Even though it’s central to the reproductive success of Ashe juniper—more frequently known as “mountain cedar”—there is nothing sexy about a case of cedar fever.
Starting in December and running to February, Ashe juniper along with arboreal cousins such as eastern red cedar and redberry juniper start courting. This happens when males form millions of small cones that generate clouds of pollen to be carried on the wind to their female counterparts. Evolutionarily, the strategy clearly works as junipers cover a huge swath of Texas, concentrated over tens of thousands of acres in the Hill County and extending to far North and East Texas.
“Thanks to our climate here, a lot of plants have an easy time growing and proliferating,” says Dr. Jonathan Buttram, an allergy specialist at UT Health Tyler. “I was raised in Arlington, and when I returned to Texas after my time in the Air Force, I thought maybe I had come to one of the most allergenic places in the U.S.”
Symptoms of cedar fever and other pollen allergies—oak and ragweed are common culprits—include red eyes, itchy skin, and a runny nose. But, as Buttram notes, never an actual fever. If you have a fever, it’s probably due to an infection, whereas allergies are not infectious in the same way as a bacteria or virus, so their treatment comes in different forms.
Biologist Robert Edmonson with the Texas A&M Forest Service says the density of Ashe juniper is the main reason so many Texans feel the effects of cedar fever each year—and as an allergy sufferer, he knows about the impact first-hand.
Wind-pollinating plants are just doing what comes naturally, but that can overwhelm the human immune system, sparking a reaction familiar to millions of people across Texas. “You can go places where there are not that many junipers,” Edmonson says, “but it’s going to be a long vacation because the season can last for six to eight weeks.” In the meantime, Edmonson says he keeps antihistamines on hand.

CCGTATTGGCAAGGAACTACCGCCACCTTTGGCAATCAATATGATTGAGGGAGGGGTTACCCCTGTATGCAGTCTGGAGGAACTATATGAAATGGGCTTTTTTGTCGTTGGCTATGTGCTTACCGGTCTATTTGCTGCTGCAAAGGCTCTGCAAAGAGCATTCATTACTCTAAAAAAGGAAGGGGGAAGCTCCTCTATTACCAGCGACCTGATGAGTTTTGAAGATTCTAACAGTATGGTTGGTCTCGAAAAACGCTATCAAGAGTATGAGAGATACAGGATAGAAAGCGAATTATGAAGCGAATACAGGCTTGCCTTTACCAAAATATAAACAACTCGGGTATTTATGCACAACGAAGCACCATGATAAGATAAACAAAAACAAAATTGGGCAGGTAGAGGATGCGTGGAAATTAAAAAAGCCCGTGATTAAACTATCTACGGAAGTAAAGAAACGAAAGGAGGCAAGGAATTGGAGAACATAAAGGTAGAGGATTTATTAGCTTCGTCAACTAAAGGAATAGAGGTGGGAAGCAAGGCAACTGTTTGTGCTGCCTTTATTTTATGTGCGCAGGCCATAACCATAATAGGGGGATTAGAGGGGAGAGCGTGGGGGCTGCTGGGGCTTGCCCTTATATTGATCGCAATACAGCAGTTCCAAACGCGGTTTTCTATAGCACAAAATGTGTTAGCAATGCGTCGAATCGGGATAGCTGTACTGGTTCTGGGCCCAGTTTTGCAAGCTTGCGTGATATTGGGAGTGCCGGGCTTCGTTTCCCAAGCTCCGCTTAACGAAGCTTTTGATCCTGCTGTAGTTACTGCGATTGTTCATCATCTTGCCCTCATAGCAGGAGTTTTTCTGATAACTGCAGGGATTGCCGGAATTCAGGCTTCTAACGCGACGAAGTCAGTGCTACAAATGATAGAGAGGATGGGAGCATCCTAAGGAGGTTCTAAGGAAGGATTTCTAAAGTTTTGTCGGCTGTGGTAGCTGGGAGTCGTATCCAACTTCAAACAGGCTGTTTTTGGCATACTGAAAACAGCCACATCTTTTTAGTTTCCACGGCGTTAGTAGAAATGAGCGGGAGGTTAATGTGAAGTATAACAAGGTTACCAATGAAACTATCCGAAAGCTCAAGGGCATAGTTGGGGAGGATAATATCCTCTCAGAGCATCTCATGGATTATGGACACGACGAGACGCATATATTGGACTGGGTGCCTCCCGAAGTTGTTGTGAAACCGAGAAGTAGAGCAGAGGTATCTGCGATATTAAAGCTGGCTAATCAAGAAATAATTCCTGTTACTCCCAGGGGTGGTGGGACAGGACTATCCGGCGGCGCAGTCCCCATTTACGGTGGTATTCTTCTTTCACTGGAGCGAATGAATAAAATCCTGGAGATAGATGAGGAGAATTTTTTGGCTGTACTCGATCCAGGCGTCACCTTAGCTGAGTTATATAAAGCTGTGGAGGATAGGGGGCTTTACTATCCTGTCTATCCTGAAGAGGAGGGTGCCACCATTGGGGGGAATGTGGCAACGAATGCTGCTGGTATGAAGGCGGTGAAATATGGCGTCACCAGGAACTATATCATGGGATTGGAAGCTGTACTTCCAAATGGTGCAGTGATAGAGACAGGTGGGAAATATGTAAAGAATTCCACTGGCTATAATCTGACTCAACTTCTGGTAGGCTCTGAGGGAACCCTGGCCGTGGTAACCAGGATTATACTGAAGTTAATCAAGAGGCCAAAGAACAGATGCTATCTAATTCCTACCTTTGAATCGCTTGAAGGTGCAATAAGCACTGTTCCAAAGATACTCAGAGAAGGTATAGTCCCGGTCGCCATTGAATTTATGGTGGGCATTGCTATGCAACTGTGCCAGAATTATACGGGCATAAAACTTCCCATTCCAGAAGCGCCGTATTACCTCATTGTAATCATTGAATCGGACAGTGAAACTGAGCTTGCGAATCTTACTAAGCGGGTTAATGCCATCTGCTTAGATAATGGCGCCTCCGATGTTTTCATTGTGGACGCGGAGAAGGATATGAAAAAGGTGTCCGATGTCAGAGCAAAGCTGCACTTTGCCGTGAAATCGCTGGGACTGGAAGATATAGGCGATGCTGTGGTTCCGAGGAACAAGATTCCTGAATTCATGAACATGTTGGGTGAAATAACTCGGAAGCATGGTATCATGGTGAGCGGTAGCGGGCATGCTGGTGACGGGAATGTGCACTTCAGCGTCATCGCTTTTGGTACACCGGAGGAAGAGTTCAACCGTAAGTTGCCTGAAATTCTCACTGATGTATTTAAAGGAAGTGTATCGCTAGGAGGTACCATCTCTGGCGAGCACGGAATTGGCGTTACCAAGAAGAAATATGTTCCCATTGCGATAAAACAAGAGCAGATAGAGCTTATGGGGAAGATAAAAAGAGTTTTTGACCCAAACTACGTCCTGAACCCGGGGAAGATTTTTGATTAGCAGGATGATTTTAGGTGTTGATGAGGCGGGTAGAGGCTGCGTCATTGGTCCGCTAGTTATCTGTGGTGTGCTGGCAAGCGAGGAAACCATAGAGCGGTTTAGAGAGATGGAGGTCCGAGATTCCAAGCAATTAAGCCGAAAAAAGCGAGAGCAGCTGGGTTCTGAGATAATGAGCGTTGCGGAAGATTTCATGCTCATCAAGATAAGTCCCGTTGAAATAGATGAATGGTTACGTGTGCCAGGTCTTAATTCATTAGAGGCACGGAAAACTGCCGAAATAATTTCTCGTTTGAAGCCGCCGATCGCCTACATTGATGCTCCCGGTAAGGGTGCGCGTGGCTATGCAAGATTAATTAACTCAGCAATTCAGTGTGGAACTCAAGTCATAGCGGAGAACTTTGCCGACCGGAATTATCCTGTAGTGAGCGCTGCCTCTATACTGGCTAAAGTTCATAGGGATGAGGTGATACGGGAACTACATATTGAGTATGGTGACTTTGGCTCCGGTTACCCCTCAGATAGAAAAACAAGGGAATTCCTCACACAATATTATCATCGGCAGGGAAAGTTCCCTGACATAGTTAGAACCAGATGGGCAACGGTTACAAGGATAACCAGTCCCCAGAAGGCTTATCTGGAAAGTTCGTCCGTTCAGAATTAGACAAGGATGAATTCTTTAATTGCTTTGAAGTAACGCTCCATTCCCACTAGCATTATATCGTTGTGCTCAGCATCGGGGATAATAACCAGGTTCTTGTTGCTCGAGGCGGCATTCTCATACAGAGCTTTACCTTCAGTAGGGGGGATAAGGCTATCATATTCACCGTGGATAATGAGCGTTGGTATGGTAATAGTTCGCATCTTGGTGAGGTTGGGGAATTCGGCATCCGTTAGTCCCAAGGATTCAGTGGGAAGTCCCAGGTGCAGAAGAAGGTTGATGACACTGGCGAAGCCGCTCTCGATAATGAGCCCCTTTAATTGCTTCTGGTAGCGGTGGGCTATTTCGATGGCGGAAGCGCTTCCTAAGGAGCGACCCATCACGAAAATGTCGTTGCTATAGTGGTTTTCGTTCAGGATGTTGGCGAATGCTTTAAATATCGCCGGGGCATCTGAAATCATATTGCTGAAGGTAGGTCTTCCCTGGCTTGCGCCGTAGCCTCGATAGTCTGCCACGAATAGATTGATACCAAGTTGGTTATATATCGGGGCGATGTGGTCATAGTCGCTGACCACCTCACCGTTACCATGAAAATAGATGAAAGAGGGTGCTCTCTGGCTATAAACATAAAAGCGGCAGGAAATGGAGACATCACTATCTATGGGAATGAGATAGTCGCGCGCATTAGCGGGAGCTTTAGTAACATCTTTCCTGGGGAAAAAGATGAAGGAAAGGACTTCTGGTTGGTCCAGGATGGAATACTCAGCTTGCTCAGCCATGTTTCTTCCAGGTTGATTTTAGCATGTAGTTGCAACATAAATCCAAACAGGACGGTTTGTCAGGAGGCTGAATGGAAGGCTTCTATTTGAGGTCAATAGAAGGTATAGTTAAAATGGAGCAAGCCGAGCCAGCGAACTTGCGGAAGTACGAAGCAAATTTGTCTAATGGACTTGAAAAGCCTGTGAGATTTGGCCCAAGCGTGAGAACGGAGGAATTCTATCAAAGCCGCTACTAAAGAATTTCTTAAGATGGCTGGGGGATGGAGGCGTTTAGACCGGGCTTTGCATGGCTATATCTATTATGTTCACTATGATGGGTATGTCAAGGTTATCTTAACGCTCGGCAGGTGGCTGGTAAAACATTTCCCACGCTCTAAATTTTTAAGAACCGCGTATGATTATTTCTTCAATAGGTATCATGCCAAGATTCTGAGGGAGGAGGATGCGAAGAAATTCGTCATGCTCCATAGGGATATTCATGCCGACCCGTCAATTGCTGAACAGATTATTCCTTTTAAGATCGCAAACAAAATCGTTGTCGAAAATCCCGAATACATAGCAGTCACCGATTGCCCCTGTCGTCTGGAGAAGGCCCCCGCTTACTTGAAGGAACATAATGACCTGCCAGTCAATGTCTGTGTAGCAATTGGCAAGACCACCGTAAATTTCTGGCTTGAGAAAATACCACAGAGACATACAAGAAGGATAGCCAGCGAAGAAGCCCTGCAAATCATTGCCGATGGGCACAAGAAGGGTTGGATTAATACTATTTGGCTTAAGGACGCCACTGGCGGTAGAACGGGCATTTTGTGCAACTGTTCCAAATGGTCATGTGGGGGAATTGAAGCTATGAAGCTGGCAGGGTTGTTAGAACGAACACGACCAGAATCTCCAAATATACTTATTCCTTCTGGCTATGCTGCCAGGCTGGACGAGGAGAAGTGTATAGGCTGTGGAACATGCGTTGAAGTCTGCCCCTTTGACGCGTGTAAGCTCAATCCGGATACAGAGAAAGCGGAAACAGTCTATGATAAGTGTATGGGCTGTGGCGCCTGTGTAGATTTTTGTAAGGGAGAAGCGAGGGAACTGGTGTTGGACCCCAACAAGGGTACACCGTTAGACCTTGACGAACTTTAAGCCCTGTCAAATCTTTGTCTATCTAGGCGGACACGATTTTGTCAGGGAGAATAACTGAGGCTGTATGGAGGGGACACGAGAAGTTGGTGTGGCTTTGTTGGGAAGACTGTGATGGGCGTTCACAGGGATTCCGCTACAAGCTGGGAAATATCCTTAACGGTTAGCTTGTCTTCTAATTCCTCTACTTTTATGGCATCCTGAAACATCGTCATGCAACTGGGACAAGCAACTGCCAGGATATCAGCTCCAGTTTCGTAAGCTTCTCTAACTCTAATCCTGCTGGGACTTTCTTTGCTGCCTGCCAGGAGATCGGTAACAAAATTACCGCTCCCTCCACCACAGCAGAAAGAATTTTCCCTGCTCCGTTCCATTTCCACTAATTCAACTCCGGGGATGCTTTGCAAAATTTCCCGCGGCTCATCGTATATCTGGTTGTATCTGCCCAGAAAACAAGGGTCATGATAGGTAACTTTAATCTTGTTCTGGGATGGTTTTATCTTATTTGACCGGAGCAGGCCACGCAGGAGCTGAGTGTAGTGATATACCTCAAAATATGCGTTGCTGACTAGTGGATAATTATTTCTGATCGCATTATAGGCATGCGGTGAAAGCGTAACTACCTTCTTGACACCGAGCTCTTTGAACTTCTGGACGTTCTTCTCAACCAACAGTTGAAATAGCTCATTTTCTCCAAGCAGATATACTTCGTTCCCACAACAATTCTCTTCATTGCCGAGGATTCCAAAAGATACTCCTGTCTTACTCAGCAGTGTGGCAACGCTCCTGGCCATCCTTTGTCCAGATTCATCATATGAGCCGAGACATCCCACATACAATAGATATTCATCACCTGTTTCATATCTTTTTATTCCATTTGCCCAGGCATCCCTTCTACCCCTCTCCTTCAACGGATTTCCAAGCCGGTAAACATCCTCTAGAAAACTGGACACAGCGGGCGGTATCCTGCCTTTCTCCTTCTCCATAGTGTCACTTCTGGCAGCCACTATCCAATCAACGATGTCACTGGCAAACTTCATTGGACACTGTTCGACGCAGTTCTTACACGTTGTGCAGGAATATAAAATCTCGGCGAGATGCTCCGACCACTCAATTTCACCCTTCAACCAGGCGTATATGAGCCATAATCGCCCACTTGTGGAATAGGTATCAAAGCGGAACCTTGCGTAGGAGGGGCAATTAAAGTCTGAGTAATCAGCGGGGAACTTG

Edmonson says he is not in the position to make predictions about the intensity of the cedar-fever season and the influence of local weather, but one way to temper your allergies is to avoid pollen by staying inside. He also recommends shaking off hats and outerwear, such as jackets and sweaters, before stepping inside to keep the pollen out. Face masks likewise help people avoid breathing pollen.
Buttram says his patients often report experiencing some relief at the beach, but hard-core allergy sufferers may want to avail themselves of other remedies. Over-the-counter antihistamines and nasal sprays can keep symptoms at bay, while immunology therapy can offer long-term relief by helping reset the body’s response to impactful allergens, including not just pollen, but food and pets as well.
Buttram notes that while two-thirds of Texans diagnosed with rhinitis—basically, nasal irritation, which can include sneezing and a runny or stuffy nose—suffer allergies, that means nearly a third do not. So, it’s worth getting a professional diagnosis.
Though allergies are often noticed first in children, people can develop new allergic reactions into their late 20s, Buttram says. He adds that showering after outdoor activities washes pollen and plant oils off your skin and hair and washing any outdoor pets every few days also can keep allergens out of the home. On road trips, he says, travelers should drive with their windows up and set their air-conditioners to recirculate, while sunglasses or other eye protection can lessen allergen exposure.
Given that cedar fever is a fact of life in Texas—despite the fact that there’s no actual fever and the trees that cause it aren’t actually cedar—it pays to track pollen counts and plan accordingly. And if you can’t stand the thought of spending two months inside, Buttram says, the single “best” remedy for many remains the long-term benefits of immunology.
Just imagine enjoying holiday travels with no sneezing. Now that’s sexy!